Dubai: It is now developers with ready properties who are going all out on their compelling sales offers — and payment incentives to boot in Dubai.

And with a home to move into or rent out, these offers are getting a lot of attention from buyers, say property analysts.

Ready units for 5% up front

“The incentives could be about paying up 5 only per cent and the rest over seven years, as is the case with the Al Furjan villas from Nakheel,” said Sameer Lakhani, Managing Director at Global Capital Partners.

“That’s quite obviously an incentive that developers with off-plan projects cannot match…without exerting significant pressure on their margins.

“That’s the reason why it is quite likely that ready transactions could end up higher than last year’s tally.” (Between January to end August last year, there were 8,547 ready units sold.)

Ready vs off-plan

Based on the year to end August numbers, ready still has some catching up to.

During this period, 7,938 ready properties were transacted through the Dubai Land Department, based on the data from Reidin-GCP.

That’s against 11,659 deals involving off-plan.

But the fourth quarter is likely to see a boost in handovers and project completions, which could set the stage for more buyers to show their preference for ready homes.

But Lakhani said no one should expect a sharp and significant pick up in ready sales.

“There are handovers happening from Nshama [at the Town Square development], but the overall pace of handovers is not significantly higher than at this point last year.”

Gradual gains 

The gains will be more of the gradual sort.

Industry sources estimate about 15,000-20,000 new homes will have been added to Dubai’s inventory this year.

Meanwhile, the first residents at Dubai Creek Harbour are to move into the initial set of towers by early next year.

So, which are the areas benefiting from this ready push? Dubai Marina definitely is feeling the investor affection, accounting for 1,108 sales between January to end August.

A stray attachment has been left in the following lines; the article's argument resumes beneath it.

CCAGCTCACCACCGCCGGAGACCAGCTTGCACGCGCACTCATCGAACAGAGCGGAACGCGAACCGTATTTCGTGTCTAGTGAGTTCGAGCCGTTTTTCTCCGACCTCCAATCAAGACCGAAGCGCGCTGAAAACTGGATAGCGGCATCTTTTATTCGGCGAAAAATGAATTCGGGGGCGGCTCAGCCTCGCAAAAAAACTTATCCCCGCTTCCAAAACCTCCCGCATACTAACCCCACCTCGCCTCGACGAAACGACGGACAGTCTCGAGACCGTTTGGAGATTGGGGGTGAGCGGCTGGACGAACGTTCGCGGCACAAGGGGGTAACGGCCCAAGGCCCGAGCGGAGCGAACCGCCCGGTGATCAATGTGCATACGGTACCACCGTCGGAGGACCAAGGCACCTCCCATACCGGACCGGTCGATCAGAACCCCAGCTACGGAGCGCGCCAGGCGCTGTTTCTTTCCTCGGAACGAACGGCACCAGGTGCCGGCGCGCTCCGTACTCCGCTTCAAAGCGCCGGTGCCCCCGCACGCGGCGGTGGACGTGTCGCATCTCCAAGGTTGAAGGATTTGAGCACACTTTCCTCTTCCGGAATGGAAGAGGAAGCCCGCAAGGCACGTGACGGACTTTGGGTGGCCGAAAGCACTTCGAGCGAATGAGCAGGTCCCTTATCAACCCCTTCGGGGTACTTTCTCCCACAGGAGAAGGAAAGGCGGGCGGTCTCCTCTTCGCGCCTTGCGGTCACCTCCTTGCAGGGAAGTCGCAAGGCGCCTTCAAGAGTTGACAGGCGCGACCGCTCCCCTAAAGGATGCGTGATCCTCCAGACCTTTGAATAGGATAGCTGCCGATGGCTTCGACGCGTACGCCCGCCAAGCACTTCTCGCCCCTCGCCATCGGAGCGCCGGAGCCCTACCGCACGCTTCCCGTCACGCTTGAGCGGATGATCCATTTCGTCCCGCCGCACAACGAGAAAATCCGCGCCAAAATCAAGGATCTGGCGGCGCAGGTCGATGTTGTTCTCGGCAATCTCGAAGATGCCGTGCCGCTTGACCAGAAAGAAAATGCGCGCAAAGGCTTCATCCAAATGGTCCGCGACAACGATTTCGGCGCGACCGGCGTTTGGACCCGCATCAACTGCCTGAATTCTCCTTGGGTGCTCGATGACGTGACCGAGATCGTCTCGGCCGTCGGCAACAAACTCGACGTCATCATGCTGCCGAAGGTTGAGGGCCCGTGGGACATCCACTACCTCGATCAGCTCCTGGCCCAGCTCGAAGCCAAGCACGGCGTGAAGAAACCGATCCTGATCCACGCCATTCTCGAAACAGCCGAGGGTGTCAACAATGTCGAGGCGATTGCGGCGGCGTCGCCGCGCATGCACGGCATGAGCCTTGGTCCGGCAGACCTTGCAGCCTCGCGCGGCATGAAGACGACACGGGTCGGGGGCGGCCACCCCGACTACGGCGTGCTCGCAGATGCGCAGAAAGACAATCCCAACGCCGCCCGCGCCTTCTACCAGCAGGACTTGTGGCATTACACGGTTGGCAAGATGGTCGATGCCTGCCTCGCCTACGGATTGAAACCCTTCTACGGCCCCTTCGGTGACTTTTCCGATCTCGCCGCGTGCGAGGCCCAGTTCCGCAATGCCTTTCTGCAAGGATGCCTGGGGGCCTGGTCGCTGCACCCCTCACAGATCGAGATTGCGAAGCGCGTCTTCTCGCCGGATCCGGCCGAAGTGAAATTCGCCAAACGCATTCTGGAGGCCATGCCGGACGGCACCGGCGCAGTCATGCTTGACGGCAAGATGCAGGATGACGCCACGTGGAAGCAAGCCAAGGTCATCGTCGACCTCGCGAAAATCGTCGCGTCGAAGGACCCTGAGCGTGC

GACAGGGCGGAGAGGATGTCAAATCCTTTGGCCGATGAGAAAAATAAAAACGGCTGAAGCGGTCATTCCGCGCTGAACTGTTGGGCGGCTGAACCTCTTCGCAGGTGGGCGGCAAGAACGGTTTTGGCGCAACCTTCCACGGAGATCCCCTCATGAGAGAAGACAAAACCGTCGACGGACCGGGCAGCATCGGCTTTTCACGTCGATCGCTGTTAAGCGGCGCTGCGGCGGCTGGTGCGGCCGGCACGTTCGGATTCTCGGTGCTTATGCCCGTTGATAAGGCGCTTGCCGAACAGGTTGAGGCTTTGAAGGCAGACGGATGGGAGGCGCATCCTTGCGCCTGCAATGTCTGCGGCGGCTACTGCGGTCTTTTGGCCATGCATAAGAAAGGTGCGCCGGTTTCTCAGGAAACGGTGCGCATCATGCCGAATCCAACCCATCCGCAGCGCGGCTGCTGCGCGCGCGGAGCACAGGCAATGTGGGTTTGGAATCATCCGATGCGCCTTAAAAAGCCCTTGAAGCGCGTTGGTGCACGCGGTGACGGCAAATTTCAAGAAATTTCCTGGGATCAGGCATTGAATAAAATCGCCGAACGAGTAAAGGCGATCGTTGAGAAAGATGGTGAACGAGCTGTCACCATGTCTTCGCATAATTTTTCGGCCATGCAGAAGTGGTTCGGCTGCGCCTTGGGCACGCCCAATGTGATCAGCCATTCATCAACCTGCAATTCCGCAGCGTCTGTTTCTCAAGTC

Dubai Sports City continues to hold steady on the investor radar, and it’s also one location where developers are managing to pull in end users with their pay-later schemes.

“These is continued revival in mid-income community demand as shown by Sports City, and it can also be seen in the villa space for Arabian Ranches, the Emirates Living communities, Jumeirah Park and Jumeirah Islands,” said Lakhani.

Bargain hunting

“But with the exception of Sports City, ticket sizes continue to drift lower even in those areas where there is higher demand. This suggests a continuation of bargain hunting by end users and investors alike.

“The overall themes that were there since the start of the year remain well in place — a steady re-allocation of investor attention towards the ready space, a continued demand for quality mid-income properties, and the beginning of a bottoming out at the luxury-end.”

The villas and apartments at the Palm Jumeirah are obvious beneficiaries, helping it become the first high-end freehold location in Dubai to record a price increase year-on-year, according to Reidin-GCP.

In the year to end August, 314 units were sold on the Palm against the 355 recorded for the whole of last year, with four more months to go.

Prime apartments, lower rates

An apartment there now averages Dh1,583 a square foot against Dh1,568 at the start of this year.

With the villas, it is now at Dh2,352 and moving closer to the Dh2,396 from January.

But at the Downtown, another location seeing a fair degree of buyer interest, average prices are now lower than in January, at Dh1,808 from Dh1,908.

There was also a dip at the Arabian Ranches, now at Dh1,040 from Dh1,086.

What of the off-plan market?

Off-plan market

After three lacklustre months, will developers get back to being active again? The next eight weeks will be crucial, a period which will also see this year’s Cityscape edition. Market feedback suggests a fairly busy pipeline — but they will need more than just attractive post-handover payment schemes to entice buyers.

As Lakhani puts it, the “off-plan post handover incentives are at a point of exhaustion”.

Developers have to come up with something extra or new. What nobody wants at this stage is for more inventory to come out and end up without buyers.

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